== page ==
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Popular Cordials and Liqueurs

If you’re familiar with the “spirit world”, you know that a cordial or liqueur is a very strongly-flavored drink that’s meant to be consumed in small amounts after dinner. These delightful little drinks are generally high in both alcohol (usually between 15 and 50%) and sugar (usually 2.5% sugar and higher) and are flavored with fruits, nuts, or herbs.
The sweetness makes them quite palatable and the variety of flavors available also makes them interesting to drink. And in addition to drinking cordials or liqueurs straight, generally in a small shot glass either straight or over ice, liqueurs can be used in mixed drinks to provide additional flavoring. There are some liqueurs that can also be mixed with a cup of java, forming popular hot drinks like Irish Coffee.

The terms “liqueur” and “cordial” can be used interchangeably but sometimes “cordial” is used to describe those concoctions that are made with fruit juice. Basically, however, there is no difference between the two. But some cordials and liqueurs differ in the way they are produced. Some liqueurs are made via the infusion method, which involves infusing certain flavors (fruits, flowers, woods) in water or alcohol and then adding sugar and other ingredients. Others are distilled from flavoring or aromatic agents in a process similar to how whiskey and rum are made.

History shows that liqueurs date back to ancient times and may have descended from the herbal medicines produced by the monks. A good example of that is the popular liqueur known as Benedictine, which may date to around the 13th century.
Today, cordials and liqueurs are popular with all ages and you’re just as likely to find them being served after a big holiday dinner at home as well as in a trendy bar that attracts young professionals. Here are some favorites:

o Amaretto – This amber-colored liqueur is flavored with almond. It is quite sweet when consumed straight but is enjoyed by many in that form. It’s also great in hot coffee and mixed with other spirits.

o Anisette – This is a good example of a liqueur flavored with an herb, in this case – anise. Its taste is best described as akin to black licorice. Popular in Italian families, it is usually consumed straight.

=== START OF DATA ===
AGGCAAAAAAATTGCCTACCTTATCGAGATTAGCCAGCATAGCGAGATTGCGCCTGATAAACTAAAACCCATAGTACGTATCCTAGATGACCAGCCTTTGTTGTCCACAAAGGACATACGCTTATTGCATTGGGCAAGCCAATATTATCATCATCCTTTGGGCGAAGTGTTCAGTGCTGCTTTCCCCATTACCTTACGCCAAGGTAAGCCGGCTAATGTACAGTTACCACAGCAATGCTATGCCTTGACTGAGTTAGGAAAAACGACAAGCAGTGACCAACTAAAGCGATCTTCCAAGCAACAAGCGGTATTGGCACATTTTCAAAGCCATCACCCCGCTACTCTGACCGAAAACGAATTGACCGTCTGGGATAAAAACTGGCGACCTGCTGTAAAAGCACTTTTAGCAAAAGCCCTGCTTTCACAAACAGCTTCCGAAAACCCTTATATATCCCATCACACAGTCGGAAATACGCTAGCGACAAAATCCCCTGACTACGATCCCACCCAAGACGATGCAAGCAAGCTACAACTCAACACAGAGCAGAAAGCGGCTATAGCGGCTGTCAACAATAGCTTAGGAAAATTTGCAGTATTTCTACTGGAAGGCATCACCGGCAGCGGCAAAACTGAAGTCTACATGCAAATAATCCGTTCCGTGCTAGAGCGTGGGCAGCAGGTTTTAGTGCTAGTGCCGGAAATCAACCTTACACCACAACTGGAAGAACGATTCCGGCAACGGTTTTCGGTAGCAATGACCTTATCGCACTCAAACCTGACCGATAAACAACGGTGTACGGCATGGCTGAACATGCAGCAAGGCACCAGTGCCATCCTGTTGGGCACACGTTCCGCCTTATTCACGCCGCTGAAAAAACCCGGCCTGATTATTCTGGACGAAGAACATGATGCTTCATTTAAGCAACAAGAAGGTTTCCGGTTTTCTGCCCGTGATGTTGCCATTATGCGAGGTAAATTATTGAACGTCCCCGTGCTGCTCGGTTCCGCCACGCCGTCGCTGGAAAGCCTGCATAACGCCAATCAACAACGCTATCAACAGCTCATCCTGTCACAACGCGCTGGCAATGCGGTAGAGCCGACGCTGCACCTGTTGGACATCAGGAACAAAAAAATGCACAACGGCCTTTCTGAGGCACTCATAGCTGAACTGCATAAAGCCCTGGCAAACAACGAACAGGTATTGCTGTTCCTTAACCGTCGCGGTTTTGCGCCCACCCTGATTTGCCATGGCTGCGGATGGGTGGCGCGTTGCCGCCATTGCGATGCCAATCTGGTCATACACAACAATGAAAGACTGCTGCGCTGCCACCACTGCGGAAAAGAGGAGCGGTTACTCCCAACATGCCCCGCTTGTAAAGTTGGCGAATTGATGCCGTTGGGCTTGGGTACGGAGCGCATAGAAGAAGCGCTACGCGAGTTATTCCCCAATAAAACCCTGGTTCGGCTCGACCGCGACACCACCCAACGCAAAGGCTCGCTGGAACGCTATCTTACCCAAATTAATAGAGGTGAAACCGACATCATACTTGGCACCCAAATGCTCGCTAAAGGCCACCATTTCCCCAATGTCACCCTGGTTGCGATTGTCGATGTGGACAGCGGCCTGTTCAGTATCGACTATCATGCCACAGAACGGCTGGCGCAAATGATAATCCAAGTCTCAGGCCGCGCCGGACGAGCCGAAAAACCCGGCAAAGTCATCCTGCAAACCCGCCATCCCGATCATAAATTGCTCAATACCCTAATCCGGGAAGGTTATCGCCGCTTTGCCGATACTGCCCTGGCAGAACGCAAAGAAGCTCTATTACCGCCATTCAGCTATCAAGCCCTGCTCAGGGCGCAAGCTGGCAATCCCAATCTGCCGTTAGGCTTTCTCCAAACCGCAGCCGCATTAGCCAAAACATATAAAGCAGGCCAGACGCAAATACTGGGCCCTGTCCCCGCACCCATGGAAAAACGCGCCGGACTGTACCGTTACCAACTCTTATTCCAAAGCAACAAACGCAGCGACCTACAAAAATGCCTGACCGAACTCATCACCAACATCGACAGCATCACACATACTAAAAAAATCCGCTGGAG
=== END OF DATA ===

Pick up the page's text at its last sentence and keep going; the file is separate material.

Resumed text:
o Coffee liqueur (like Kahlua or Kapali) – These liqueurs are flavored with coffee beans and indeed taste like coffee. They are excellent when mixed with cream and/or with other spirits. The popular White Russian, for example, includes vodka, Kahlua, and light cream.

o Creme de Cacao – A favorite with anyone who likes chocolate, this cordial is available in a white or dark form and can be used in dozens upon dozens of drinks.

o Creme de Framboises – This cordial is flavored with raspberries and can be found under the name Chambord or Chateau Monet, for example. It is wonderful when mixed with champagne or can be used in a margarita or daiquiri. It tends to be a bit on the expensive side.

o Creme de Menthe – Flavored with peppermint (and sometimes a mixture of mints), crème de menthe is available in white or green and is used in popular drinks like the Grasshopper, Bullfrog, Girl Scout (think Thin Mint cookies), and the After Eight.

o Curacao – A fruit-flavored cordial that is infused from dried orange peels, Curacao can be purchased in orange or blue, the latter of which makes it a novel product for mixed drinks.

o Irish Cream – Made from cream and Irish whiskey, this liqueur is often consumed straight or over ice but is wonderful when mixed with coffee.
o Limoncello – This excellent Italian cordial is flavored from lemons and is produced in Italy’s Amalfi Coast area, near Sorrento, where it is generally consumed on its own after a hearty meal.

o Rock and Rye – This is a rye whiskey-based liqueur but it also contains fruit flavors and rock candy syrup, hence its name. Totally American, it can be mixed with a variety of other spirits. Look for the piece of rock candy in the bottom of the bottle!

o Triple Sec – Similar to Curacao but containing less alcohol, this light orange-flavored liqueur is most often used in margaritas.